Seven Regions One Team

rtc group 2 online feature

By Bill Buckingham

“This should be the most fun weekend of the squash year. You will ultimately play for the U.S. somewhere along the way, and there is nothing better than that.” With those words, Ganek Family National Team Coach Paul Assaiante welcomed players to the third-annual Regional Team Championships at Yale University in New Haven, Connecticut. The Regional Team Championships are the culminating event of the Regional Squads Training Program, which serves as a key element of US Squash’s national team player development scheme.

Seven teams of juniors in the U13, U15 and U17 age divisions came to Yale: Connecticut, Great Lakes, Mid-Atlantic, New England, New York, Pennsylvania and West Coast. For the second year, the World Junior Championships Team USA squad trained alongside the RTC, as they prepared for worlds in August.

The weekend felt like a summer camp, with no parents, players staying with their teammates, eating together at the dining hall and being supervised by US Squash’s regional squad coaching team. Experts agree that culture within a team is a major factor for success. Over the past few years, US Squash has highlighted its culture as a major focus with the introduction of new programs such as the Battle of the Border, Regional Squads, the British Junior Open trip. Dan Roberts, the head professional at the Union Boat Club and coach of Team New England added, “The team aspect adds to everyone’s relationships. Kids who have been involved with team squash before fall right back into it, the new ones figure it out: Let’s go, be brave. By Sunday everyone is best friends. As the weekend goes on, the kids open up and become more team oriented.”

With the emphasis on rankings points for juniors in this country, playing in a team environment is something that is new to many players. While receiving lessons two or three times a week is important to development, playing matches and learning how to compete often falls by the wayside, according to West Coast coach Aisling Blake, who was on the pro tour fifteen years. “Kids need experience, they can have lessons all week, but they need to learn how to compete or they will struggle at the national level and get crushed on the world level. As squash gets bigger, kids realize that lessons are great for technical help, but what they really need is to play more people.”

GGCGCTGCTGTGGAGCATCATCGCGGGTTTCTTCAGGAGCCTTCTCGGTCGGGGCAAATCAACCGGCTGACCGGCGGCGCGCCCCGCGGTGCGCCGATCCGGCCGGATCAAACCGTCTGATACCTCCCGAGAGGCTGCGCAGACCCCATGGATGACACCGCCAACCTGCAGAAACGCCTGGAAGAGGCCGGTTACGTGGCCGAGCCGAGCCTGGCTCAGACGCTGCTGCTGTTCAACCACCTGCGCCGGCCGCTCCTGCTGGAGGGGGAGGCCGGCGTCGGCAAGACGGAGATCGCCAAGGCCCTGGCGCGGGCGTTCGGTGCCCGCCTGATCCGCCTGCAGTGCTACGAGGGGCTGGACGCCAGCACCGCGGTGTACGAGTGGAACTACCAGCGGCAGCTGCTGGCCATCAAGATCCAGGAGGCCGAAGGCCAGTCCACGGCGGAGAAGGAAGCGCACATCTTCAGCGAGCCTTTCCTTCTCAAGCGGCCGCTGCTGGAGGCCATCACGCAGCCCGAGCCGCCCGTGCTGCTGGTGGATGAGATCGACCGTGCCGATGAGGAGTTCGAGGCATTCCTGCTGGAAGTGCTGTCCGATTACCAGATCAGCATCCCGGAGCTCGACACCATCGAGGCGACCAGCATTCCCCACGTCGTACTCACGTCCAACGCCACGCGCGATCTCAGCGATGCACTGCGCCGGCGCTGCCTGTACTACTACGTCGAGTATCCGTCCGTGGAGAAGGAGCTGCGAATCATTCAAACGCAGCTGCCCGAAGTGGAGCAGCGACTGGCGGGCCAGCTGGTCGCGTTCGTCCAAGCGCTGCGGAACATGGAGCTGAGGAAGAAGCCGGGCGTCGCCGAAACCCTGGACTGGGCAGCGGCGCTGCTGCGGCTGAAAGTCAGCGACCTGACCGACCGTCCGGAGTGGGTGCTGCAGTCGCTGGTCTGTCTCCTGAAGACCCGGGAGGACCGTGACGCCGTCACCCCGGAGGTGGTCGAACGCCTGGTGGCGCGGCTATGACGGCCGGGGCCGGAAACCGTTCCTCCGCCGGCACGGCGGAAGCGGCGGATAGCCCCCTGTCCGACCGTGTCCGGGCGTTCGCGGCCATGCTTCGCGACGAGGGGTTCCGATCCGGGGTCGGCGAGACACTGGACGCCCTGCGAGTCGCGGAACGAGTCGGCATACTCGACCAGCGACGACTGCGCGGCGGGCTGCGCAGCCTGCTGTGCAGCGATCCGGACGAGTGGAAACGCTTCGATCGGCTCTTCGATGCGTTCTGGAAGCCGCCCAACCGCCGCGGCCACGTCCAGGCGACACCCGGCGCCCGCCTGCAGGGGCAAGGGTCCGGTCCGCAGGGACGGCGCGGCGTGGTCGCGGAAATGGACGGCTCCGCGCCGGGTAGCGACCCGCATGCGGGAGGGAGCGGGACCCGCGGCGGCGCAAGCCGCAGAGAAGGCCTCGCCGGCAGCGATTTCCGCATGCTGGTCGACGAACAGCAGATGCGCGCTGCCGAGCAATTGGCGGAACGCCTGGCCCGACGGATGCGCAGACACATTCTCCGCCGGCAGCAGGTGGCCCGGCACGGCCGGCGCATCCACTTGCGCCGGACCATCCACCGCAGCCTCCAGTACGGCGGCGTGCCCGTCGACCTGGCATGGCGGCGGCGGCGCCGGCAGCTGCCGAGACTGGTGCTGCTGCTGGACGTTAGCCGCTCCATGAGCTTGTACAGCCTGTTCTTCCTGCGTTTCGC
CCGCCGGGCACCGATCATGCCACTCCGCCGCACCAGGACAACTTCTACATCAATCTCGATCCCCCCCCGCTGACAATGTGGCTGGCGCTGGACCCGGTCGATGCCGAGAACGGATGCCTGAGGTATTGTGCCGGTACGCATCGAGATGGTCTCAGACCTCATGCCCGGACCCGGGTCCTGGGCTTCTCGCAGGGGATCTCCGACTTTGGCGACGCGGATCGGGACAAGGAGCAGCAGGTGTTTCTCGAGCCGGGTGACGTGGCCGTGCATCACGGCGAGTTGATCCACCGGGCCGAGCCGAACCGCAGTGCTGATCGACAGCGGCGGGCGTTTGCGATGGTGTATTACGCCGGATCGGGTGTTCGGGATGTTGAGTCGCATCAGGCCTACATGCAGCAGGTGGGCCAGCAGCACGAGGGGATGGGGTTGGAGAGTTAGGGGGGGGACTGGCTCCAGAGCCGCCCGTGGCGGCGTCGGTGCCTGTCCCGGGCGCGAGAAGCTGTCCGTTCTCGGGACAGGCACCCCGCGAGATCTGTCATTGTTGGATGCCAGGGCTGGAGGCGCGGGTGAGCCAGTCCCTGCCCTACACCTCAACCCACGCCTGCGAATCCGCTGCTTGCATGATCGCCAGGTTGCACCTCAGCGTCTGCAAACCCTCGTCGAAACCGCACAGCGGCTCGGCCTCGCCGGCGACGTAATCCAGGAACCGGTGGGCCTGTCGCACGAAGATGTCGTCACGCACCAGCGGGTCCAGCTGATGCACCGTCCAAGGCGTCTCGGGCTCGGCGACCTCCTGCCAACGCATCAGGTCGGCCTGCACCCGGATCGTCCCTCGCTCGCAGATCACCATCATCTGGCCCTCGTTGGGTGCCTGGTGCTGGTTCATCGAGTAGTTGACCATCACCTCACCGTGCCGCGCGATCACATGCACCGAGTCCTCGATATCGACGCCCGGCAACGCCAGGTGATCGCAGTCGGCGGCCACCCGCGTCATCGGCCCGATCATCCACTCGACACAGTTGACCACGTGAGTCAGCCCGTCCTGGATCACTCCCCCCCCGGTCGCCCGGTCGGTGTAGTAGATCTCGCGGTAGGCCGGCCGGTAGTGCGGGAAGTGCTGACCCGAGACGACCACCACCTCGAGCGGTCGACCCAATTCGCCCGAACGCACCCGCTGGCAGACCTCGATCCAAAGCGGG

With regional bragging rights at stake, the atmosphere felt more like a college championship, with veterans and newcomers alike fully embracing the team concept. As Rich Wade, the US Squash national teams director, told the players, “you should be proud: receiving an invite to this event is a huge accolade. We were able to see you in a completely new environment.”

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International Flavor

Twenty-four coaches were on hand at the RTC. With squash growing at a far rapid rate in the U.S. than in other parts of the world, ex-world champions and top ten players are riding the momentum. Moreover, the regional squad programs and RTC offers kids the chance to work with the regional coaches when most top juniors train with their own private coaches.